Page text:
I left the novel feeling as though I missed out on some of the magic because I am 40 and have children of my own who are nearing Mary and Colin’s age. Still, I very much enjoyed it and appreciated the voice of the narrator and that it is written in such a way that children and adults alike will find the story of these children delightful.

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Rebecca Reads

Good
Reviewed by Rebecca Reid on Aug 16 2012

...reading The Secret Garden will provide children with a delightful tale of secrecy, success, and positive childhood friendship.

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http://goodbooksandgoodwine.com

Good
Reviewed by April on Jul 13 2012

Friends, I am filled with the joy of listening to and reading a very special book. Honestly, I’m not entirely sure which form of story I encountered first in my life, but I am very glad it still captures readers today and I am also glad that it is just as good if not better than I remembered.

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Under My Apple Tree

Good
Reviewed by Leslie on May 31 2012

After finally reading the book, I realize why it is so beloved by so many people. While the book has many themes, motifs and symbols, at it’s core is a beautiful story about children and their natural love of nature and its healing powers.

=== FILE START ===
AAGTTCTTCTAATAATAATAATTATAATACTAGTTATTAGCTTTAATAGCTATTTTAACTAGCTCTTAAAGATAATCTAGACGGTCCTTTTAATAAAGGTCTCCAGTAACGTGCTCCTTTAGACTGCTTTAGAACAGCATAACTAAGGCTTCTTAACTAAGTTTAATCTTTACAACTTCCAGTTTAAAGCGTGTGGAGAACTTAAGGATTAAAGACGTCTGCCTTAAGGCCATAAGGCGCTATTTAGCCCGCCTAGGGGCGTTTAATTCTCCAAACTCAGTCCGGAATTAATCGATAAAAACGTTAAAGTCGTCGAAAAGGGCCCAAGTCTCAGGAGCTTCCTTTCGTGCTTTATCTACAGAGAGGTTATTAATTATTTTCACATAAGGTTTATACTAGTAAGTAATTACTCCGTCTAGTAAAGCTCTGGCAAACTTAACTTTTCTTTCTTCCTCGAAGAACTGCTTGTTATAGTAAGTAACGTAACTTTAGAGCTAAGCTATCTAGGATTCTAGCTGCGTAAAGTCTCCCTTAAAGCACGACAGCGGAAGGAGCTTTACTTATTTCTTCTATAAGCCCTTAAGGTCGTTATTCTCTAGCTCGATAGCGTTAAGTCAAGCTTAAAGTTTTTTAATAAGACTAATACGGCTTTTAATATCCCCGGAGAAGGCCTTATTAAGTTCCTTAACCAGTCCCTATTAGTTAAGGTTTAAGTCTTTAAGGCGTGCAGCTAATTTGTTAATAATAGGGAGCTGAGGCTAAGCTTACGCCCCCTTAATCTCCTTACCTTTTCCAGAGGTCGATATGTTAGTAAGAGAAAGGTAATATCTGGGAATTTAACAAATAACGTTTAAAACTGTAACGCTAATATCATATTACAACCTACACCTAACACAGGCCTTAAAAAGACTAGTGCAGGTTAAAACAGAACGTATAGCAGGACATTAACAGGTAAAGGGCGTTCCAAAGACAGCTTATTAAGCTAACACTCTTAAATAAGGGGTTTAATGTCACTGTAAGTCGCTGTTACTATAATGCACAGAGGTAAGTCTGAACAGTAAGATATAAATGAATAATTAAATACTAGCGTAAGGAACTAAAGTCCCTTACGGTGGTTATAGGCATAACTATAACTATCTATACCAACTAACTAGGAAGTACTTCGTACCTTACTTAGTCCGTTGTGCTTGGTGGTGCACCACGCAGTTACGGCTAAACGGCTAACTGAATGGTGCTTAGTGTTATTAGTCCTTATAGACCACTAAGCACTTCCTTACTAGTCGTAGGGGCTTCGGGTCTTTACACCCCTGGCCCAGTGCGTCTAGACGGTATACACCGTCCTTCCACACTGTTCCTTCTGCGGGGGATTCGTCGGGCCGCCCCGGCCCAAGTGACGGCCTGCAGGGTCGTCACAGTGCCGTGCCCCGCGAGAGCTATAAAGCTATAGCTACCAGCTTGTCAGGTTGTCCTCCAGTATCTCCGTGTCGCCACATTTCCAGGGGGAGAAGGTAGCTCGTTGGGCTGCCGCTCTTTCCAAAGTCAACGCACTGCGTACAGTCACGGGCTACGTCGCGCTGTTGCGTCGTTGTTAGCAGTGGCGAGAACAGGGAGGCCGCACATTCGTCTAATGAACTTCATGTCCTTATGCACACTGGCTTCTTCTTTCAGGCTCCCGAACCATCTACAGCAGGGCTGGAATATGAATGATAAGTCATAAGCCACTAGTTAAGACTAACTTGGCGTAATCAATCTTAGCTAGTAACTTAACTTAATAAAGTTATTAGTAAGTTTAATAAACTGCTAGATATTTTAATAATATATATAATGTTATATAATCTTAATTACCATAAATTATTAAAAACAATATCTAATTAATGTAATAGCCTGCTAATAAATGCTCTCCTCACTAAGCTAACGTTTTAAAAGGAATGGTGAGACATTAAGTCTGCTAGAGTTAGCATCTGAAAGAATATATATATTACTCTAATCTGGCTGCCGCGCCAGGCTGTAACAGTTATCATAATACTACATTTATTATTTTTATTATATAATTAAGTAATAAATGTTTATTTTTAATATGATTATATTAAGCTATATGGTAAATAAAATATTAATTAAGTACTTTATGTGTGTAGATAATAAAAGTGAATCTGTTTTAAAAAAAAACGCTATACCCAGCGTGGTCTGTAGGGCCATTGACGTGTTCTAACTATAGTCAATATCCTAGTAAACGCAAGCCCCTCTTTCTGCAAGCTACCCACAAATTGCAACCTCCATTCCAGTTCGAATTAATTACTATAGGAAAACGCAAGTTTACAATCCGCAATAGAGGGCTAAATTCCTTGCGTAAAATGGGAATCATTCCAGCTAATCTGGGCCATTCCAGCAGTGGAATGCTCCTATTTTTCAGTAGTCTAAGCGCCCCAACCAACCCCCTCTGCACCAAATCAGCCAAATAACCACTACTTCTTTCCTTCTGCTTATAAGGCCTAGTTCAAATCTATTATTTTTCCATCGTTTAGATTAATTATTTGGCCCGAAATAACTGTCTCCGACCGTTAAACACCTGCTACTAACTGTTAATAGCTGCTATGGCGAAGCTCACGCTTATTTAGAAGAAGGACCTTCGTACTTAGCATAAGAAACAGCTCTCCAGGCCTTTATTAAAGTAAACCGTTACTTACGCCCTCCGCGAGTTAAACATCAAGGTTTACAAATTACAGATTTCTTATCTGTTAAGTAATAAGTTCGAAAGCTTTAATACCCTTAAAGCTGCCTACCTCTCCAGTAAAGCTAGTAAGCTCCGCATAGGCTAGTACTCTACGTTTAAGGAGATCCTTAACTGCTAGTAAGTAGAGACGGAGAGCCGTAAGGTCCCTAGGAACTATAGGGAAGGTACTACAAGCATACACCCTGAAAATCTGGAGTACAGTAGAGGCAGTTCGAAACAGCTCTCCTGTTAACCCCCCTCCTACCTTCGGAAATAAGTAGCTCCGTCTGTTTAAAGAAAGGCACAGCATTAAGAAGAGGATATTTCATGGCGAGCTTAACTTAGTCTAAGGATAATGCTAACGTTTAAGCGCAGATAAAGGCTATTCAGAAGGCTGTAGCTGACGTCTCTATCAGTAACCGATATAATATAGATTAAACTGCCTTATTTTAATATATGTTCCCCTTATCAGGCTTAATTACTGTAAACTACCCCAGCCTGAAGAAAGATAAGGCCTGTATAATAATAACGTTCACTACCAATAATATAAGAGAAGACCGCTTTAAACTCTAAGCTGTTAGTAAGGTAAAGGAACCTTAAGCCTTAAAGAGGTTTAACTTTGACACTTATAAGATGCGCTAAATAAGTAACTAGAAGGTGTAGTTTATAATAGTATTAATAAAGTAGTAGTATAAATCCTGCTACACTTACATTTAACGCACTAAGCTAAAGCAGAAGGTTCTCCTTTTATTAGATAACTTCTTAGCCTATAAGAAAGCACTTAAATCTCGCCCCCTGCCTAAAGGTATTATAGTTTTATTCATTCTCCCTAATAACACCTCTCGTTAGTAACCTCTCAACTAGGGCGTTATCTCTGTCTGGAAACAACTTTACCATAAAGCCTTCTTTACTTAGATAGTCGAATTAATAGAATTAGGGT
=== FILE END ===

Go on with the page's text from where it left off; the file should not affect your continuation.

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Lit and Life

Above average
Reviewed by Lisa on Jan 10 2014

I found The Secret Garden charming and sweet and strongly encourage you to read it to your young daughters. Although you may want to skim over some of the fairly longish garden descriptions (I'll admit it, I did). And you may grow a bit frustrated trying to read the Yorkshire dialect.

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Chaotic Compendiums

Good
Reviewed by Caitlin Martin on Dec 19 2013

The Secret Garden is a book full of light and life and will take you outside of yourself and outside of any doldrums you may have.

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Sharon's Garden of Book Reviews